The Crusader Newspaper Group

Ramifications of redlining from the Great Depression still felt today


A study by the Cook County Treasurer’s Office finds that government-sanctioned, racist housing policies dating back 80 years continue to harm lower-income, mostly minority communities throughout the county.

The bulk of distressed properties in Chicago and its suburbs fall into areas redlined by the U.S. government in 1940, or in areas where Black people moved to escape urban blight, Cook County Treasurer Maria Pappas said.

Redlining is the practice of denying loans to homebuyers in minority areas by deeming them a financial risk. The term referred to the red shading on maps of urban areas where the federal government, working with lenders, discouraged issuing mortgages.

A 1938 Map showing Chicago Redlining efforts (Photo Courtesy University of Chicago)
A 1938 Map showing Chicago Redlining efforts (Photo Courtesy University of Chicago)

“Redlining may be illegal now, but housing discrimination still exists,” Pappas said. “Today’s problem of abandoned properties and boarded-up businesses is a blister that’s been festering for 80 years and needs a lancing. This study is meant to be the needle.”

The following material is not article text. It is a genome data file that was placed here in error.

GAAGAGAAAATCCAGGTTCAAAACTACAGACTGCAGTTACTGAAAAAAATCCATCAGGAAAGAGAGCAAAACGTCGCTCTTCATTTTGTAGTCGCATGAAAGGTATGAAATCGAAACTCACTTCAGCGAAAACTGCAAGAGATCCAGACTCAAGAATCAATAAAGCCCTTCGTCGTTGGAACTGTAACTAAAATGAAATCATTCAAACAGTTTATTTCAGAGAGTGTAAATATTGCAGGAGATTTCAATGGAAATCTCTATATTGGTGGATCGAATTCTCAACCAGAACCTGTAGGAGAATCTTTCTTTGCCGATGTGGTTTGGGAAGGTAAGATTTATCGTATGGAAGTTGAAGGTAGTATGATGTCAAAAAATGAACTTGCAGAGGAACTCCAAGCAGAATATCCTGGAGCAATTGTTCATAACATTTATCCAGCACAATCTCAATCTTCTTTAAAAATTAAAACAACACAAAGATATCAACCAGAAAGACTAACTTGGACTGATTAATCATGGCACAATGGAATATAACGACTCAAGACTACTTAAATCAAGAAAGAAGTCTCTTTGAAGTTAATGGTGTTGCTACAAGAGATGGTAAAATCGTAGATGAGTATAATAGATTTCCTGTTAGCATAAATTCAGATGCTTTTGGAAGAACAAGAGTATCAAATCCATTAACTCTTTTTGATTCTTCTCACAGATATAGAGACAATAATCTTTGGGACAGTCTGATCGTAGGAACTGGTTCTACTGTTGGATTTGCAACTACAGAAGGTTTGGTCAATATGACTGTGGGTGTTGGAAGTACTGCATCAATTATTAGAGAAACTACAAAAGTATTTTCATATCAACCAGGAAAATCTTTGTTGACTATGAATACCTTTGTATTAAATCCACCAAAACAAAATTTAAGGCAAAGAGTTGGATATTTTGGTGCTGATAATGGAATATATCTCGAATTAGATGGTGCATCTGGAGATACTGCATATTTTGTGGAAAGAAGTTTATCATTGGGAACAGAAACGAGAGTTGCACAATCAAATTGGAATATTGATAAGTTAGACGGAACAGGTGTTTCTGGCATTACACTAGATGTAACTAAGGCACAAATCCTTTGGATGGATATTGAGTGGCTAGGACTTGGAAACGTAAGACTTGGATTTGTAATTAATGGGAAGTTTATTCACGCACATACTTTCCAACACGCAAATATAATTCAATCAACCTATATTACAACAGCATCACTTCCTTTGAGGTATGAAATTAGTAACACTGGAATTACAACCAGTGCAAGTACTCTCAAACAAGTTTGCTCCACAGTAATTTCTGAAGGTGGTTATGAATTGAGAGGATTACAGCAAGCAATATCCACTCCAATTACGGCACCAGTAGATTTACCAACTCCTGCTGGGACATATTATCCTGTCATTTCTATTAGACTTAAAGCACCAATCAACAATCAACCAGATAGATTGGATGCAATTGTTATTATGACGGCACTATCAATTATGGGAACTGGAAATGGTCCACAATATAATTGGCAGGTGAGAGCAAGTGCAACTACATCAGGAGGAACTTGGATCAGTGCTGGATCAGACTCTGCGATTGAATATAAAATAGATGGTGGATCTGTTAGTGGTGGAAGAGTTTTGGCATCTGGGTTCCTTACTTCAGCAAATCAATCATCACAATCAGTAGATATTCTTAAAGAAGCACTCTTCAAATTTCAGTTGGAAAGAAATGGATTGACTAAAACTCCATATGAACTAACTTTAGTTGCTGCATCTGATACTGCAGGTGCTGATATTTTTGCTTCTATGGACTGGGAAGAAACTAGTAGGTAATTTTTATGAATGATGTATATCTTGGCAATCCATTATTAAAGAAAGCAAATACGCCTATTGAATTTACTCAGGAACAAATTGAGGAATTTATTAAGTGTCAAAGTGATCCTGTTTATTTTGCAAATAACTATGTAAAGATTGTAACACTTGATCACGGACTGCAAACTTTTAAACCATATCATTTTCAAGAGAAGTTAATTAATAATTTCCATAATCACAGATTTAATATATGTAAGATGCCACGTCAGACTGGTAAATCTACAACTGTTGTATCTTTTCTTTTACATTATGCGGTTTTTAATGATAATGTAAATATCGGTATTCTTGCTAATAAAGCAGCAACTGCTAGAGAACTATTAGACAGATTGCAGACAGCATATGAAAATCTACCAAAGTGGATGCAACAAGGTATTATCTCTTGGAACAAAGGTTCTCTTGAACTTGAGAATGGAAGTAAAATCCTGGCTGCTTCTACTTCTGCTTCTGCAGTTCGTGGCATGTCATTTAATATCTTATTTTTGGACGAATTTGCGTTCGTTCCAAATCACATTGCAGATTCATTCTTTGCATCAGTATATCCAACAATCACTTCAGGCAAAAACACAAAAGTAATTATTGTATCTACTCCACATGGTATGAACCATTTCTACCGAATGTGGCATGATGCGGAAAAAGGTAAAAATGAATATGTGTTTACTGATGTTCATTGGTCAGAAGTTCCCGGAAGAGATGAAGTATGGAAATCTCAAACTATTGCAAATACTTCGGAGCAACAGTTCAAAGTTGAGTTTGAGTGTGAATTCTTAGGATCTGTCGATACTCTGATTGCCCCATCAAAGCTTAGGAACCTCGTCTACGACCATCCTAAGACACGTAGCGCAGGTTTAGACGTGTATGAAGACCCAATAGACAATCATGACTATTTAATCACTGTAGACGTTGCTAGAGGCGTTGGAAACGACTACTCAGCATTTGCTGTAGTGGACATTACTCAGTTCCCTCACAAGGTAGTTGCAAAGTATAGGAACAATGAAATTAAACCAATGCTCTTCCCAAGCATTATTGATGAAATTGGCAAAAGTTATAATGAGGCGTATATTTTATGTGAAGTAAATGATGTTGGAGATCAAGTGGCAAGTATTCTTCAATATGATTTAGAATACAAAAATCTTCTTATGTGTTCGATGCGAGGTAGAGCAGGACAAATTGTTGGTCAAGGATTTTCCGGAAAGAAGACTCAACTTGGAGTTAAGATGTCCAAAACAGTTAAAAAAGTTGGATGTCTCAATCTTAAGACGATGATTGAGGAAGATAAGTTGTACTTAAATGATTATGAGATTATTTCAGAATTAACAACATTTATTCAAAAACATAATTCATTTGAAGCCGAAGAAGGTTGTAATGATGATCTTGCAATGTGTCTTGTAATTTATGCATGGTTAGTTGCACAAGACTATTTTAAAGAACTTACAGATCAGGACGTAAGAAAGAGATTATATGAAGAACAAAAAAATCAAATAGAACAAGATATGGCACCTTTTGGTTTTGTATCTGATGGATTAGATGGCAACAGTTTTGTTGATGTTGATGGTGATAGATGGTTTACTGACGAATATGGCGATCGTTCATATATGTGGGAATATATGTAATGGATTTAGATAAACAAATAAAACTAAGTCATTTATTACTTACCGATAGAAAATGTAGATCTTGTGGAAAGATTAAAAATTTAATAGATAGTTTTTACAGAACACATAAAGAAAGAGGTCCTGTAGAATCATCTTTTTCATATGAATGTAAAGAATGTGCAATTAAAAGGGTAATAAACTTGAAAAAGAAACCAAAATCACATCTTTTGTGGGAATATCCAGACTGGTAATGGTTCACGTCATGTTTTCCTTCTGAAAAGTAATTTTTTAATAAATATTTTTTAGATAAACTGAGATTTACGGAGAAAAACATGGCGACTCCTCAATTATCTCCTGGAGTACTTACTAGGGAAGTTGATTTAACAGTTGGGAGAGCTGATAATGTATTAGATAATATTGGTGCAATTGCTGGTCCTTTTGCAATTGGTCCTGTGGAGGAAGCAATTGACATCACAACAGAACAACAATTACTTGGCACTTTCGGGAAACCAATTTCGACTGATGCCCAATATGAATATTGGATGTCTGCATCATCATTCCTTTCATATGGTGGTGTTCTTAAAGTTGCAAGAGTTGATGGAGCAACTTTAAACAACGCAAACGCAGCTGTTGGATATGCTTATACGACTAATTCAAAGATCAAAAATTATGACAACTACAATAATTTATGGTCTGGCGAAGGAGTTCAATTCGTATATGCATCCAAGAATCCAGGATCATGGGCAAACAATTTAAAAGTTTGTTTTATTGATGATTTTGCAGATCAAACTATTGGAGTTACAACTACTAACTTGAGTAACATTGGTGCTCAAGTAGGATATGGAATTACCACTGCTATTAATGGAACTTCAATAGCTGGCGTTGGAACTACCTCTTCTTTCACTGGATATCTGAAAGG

Other findings of the study:

  • Homes in redlined areas were nearly three times more likely to be seriously delinquent in property tax payments.
  • These neighborhoods continue to suffer from high crime rates and population loss.
  • Similar discriminatory patterns occurred in Detroit and Philadelphia, cities that also struggle with urban decay and the departure of Black residents.
  • The Scavenger Sale – a decades-old auction system meant to restore properties to productive use – is incapable of filling its mission.
  • Latino communities have also been impacted by redlining. More than 6,000 mostly vacant and abandoned properties offered at the 2022 Scavenger Sale are in often-redlined areas with significant Latino populations. The 16th ward on Chicago’s South Side had the highest percentage of vacant and abandoned properties offered at the 2022 Scavenger Sale. Much of that ward had been redlined and 48% of its residents identify as Latino.

The Treasurer’s recommendations to return deteriorating properties to productive use include creating a public database of abandoned properties; replacing the Scavenger Sale with a program allowing developers and local governments to receive properties free of financial encumbrances and rehab them more quickly; and advancing legislation to lower the interest rate applied by the county to delinquent property tax payments from 18% per year to 9% per year, lessening the burden on homeowners trying to repay their delinquent taxes to save their homes.

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